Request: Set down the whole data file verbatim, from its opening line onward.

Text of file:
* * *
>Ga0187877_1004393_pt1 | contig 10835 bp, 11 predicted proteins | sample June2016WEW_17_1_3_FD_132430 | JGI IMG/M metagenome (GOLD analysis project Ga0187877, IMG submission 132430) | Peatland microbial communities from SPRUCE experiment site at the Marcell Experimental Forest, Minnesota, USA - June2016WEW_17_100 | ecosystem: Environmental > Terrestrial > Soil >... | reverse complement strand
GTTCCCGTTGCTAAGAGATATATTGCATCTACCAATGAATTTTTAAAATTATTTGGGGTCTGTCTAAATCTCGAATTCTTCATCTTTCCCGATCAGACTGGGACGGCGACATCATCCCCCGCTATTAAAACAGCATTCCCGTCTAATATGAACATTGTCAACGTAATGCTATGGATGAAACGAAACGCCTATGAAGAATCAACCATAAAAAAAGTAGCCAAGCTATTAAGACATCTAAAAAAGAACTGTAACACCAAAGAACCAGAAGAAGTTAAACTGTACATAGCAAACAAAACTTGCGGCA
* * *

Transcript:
>Ga0187877_1004393_pt1 | contig 10835 bp, 11 predicted proteins | sample June2016WEW_17_1_3_FD_132430 | JGI IMG/M metagenome (GOLD analysis project Ga0187877, IMG submission 132430) | Peatland microbial communities from SPRUCE experiment site at the Marcell Experimental Forest, Minnesota, USA - June2016WEW_17_100 | ecosystem: Environmental > Terrestrial > Soil >... | reverse complement strand
GTTCCCGTTGCTAAGAGATATATTGCATCTACCAATGAATTTTTAAAATTATTTGGGGTCTGTCTAAATCTCGAATTCTTCATCTTTCCCGATCAGACTGGGACGGCGACATCATCCCCCGCTATTAAAACAGCATTCCCGTCTAATATGAACATTGTCAACGTAATGCTATGGATGAAACGAAACGCCTATGAAGAATCAACCATAAAAAAAGTAGCCAAGCTATTAAGACATCTAAAAAAGAACTGTAACACCAAAGAACCAGAAGAAGTTAAACTGTACATAGCAAACAAAACTTGCGGCA